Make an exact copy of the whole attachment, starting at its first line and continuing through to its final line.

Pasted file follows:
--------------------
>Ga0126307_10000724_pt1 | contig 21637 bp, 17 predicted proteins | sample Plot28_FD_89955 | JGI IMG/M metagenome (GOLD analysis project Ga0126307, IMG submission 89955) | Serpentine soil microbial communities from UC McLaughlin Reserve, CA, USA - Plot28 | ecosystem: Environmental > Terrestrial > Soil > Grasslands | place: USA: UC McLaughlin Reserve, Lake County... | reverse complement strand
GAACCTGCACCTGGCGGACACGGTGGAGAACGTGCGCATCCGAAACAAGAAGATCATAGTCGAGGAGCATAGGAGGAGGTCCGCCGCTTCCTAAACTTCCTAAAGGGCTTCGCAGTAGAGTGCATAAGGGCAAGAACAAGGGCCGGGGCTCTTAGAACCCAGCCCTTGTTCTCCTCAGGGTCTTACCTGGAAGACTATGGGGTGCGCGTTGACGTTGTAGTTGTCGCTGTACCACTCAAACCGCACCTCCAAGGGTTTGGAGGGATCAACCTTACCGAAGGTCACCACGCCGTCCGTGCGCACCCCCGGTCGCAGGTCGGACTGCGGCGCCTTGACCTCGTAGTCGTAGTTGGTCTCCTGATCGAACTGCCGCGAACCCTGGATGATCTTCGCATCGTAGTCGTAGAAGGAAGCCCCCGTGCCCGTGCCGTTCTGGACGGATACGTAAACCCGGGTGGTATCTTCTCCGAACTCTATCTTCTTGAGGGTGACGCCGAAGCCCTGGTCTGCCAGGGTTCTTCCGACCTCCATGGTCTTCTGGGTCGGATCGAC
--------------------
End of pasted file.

>Ga0126307_10000724_pt1 | contig 21637 bp, 17 predicted proteins | sample Plot28_FD_89955 | JGI IMG/M metagenome (GOLD analysis project Ga0126307, IMG submission 89955) | Serpentine soil microbial communities from UC McLaughlin Reserve, CA, USA - Plot28 | ecosystem: Environmental > Terrestrial > Soil > Grasslands | place: USA: UC McLaughlin Reserve, Lake County... | reverse complement strand
GAACCTGCACCTGGCGGACACGGTGGAGAACGTGCGCATCCGAAACAAGAAGATCATAGTCGAGGAGCATAGGAGGAGGTCCGCCGCTTCCTAAACTTCCTAAAGGGCTTCGCAGTAGAGTGCATAAGGGCAAGAACAAGGGCCGGGGCTCTTAGAACCCAGCCCTTGTTCTCCTCAGGGTCTTACCTGGAAGACTATGGGGTGCGCGTTGACGTTGTAGTTGTCGCTGTACCACTCAAACCGCACCTCCAAGGGTTTGGAGGGATCAACCTTACCGAAGGTCACCACGCCGTCCGTGCGCACCCCCGGTCGCAGGTCGGACTGCGGCGCCTTGACCTCGTAGTCGTAGTTGGTCTCCTGATCGAACTGCCGCGAACCCTGGATGATCTTCGCATCGTAGTCGTAGAAGGAAGCCCCCGTGCCCGTGCCGTTCTGGACGGATACGTAAACCCGGGTGGTATCTTCTCCGAACTCTATCTTCTTGAGGGTGACGCCGAAGCCCTGGTCTGCCAGGGTTCTTCCGACCTCCATGGTCTTCTGGGTCGGATCGAC